Future Generations will ask about our Heritage

One of the most important features of life in the West is diversity. The Constitution of the United States and the laws of the land have preserved this quality through such things as freedom of speech, religion, the press, and peaceable assembly to petition for redress of grievances. People from various backgrounds comprise diverse groups in the West and create a mosaic that is unique and rich in its existence. Moreover, its heritage represents a rich and culturally deep historical tradition. On the other hand, Western diversity could lead to a fusion of traditions, and in some cases theological doctrines, resulting in the formation of hybrids that lead to the original heritage being forgotten. In the case of Islam and its theology, this potential fusion would be the equivalent of losing our original history, origins, and existence. In fact, celebration of diversity should not mean an abandonment of what makes us unique.

People, communities, societies, and nations that are proud of their heritage and conscious of preserving it are the ones who are interested in inheriting from their ancestors. All of this leads to the strengthening of future generations because they are not today’s children, but tomorrow’s, and yet they should not be strangers to today’s world. Artifacts in a museum are found throughout the country and although many of them are very rare and significant, they are not in the living consciousness of the people and do not apply to day-to-day activities. The public must own monuments and artifacts, be they mosques, centers, relics, or practiced traditions, so that they do not cease to exist with the death of any person. Heritage must be broader than personal ownership and family inheritance, and it must be a social legacy to remain a lifeline for humanity. In the history of our religion, from the time of our father Adam (p), religious people have occasionally been subjected to challenges to their faith that remind them of the importance of preserving and reviving their heritage, raising its status through building places of worship, and grounding it for future generations by practicing it in the best manner. Then it will be conveyed in its robust entirety to coming generations. This is a trust, and as we have received it from previous generations, we must hand it over to upcoming ones.

1. Langlois, Charles-Victor and Seignobos, Charles, Introduction aux études historiques, Librairie Hachette, Paris, 1898.
2.From a speech by Suay Aksoy:,
3.The sites are designated as having “outstanding universal value” under the Convention Concerning the Protection of World Cultural and Natural Heritage.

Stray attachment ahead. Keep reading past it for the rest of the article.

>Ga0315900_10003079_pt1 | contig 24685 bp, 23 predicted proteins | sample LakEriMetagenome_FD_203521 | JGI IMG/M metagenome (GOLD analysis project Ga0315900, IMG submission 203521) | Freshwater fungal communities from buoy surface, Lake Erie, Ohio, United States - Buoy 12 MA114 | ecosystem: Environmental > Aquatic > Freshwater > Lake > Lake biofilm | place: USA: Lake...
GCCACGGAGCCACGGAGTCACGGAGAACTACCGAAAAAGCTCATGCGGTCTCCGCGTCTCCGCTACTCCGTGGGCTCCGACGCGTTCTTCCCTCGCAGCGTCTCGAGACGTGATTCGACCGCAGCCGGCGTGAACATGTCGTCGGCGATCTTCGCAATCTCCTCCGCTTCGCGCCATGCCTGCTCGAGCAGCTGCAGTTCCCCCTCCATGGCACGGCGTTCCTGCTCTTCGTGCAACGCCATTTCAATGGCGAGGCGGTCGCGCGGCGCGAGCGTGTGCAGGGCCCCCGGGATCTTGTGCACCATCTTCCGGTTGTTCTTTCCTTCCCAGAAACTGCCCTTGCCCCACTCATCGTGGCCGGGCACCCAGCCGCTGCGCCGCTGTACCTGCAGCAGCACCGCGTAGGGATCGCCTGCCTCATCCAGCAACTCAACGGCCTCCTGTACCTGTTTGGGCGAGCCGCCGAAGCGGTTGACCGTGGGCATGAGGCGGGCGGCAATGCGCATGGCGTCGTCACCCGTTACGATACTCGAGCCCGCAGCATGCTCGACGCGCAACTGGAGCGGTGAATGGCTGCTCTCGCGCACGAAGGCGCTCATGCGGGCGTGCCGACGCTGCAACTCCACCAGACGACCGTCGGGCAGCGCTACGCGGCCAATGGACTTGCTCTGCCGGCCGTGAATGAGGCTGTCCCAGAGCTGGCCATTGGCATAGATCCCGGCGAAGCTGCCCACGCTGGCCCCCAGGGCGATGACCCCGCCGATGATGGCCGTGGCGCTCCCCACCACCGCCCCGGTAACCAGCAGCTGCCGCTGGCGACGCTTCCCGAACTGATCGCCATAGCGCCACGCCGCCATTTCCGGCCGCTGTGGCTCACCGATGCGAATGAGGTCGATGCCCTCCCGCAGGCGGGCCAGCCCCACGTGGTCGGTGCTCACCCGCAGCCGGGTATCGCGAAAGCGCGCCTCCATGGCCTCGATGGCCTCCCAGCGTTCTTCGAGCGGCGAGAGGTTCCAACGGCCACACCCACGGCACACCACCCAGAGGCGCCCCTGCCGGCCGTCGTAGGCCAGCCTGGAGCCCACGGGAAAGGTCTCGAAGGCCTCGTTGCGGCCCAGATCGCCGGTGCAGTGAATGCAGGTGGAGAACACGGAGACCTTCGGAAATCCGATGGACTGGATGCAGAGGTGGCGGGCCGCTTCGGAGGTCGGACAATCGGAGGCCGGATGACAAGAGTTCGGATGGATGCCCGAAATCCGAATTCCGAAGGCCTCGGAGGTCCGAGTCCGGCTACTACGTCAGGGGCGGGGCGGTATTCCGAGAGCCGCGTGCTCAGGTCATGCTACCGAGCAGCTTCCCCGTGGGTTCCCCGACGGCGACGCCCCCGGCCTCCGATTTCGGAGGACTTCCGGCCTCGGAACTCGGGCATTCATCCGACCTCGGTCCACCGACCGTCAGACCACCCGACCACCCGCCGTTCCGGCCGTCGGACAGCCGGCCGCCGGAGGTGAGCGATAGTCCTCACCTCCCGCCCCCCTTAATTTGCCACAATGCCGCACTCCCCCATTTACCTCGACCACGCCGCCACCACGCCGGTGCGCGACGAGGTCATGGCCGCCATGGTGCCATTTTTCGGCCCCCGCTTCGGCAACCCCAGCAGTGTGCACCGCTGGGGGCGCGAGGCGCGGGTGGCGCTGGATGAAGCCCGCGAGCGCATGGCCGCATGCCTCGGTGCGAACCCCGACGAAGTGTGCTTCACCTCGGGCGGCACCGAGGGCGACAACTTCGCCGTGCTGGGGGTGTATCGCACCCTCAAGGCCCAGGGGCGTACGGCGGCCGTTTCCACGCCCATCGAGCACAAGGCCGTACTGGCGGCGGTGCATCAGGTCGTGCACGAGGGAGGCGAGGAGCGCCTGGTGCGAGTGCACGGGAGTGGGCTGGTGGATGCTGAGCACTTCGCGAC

4. The Holy Quran 29:20, Muhammad Sarwar translation. (قُلْ سِيرُوا فِي الْأَرْضِ فَانظُرُوا كَيْفَ بَدَأَ الْخَلْقَ ثُمَّ اللَّـهُ يُنشِئُ النَّشْأَةَ الْآخِرَةَ إِنَّ اللَّـهَ عَلَىٰ كُلِّ شَيْءٍ قَدِيرٌ)
5. Almighty God says in the Quran 24:36-37, Ali Quli Qarai translation, “In houses Allah has allowed to be raised and wherein His Name is celebrated, He is glorified therein, morning and evening by men whom neither trade nor bargaining distracts from the remembrance of Allah, and the maintenance of prayer and the giving of zakat. They are fearful of a day wherein the heart and the sight will be transformed.” Commentators of the Holy Quran have stated that the houses which are mentioned here are the houses of prophets and their successors, since the Prophet (pbuh&hp) replied to a person who inquired about the verse by saying that among the best of these houses is the house of Ali and Fatimah (p). [al-Siuti, Al-dir al-manthur, vol. 5, p. 50]. As for raising the houses, it is referred to in this verse “As Abraham raised the foundations of the House with Ishmael, [they prayed]: ‘Our Lord, accept it from us! Indeed You are the All-hearing, the All-knowing.’”[The Quran 2: 127] which means that it is to be built, to be honored, and to be given a high status. [see al-Zamakshari, Al-kashaf, vol. 2, p. 390, and al-Qurtubi, Jawami al-ahkam, vol. 12, p. 266]. Another example, in the Quran 18:21, the Almighty says, “So it was that We let them come upon them, that they might know that Allah’s promise is true, and that there is no doubt in the Hour. As they were disputing among themselves about their matter, they said, ‘Build a building over them. Their Lord knows them best.’ Those who had the say in their matter said, ‘We will set up a place of worship over them.’” The text is clear about the permissibility of building shrines or places of worship on graves. In addition, the Almighty says in the Quran 22:32, “That. And whoever venerates the sacraments of Allah—indeed that arises from the Godwariness of hearts.” Also, 2:158 gives an example of sacraments “Indeed Safa and Marwah are among Allah’s sacraments. So whoever makes hajj to the House, or performs the ‘umrah, there is no sin upon him to circuit between them.” as do many other verses and religious texts.
6.  Encyclopedia of Islam, vol. 5, p. 484.

4. {قُلْ سِيرُوا فِي الْأَرْضِ فَانظُرُوا كَيْفَ بَدَأَ الْخَلْقَ ثُمَّ اللَّـهُ يُنشِئُ النَّشْأَةَ الْآخِرَةَ إِنَّ اللَّـهَ عَلَىٰ كُلِّ شَيْءٍ قَدِيرٌ}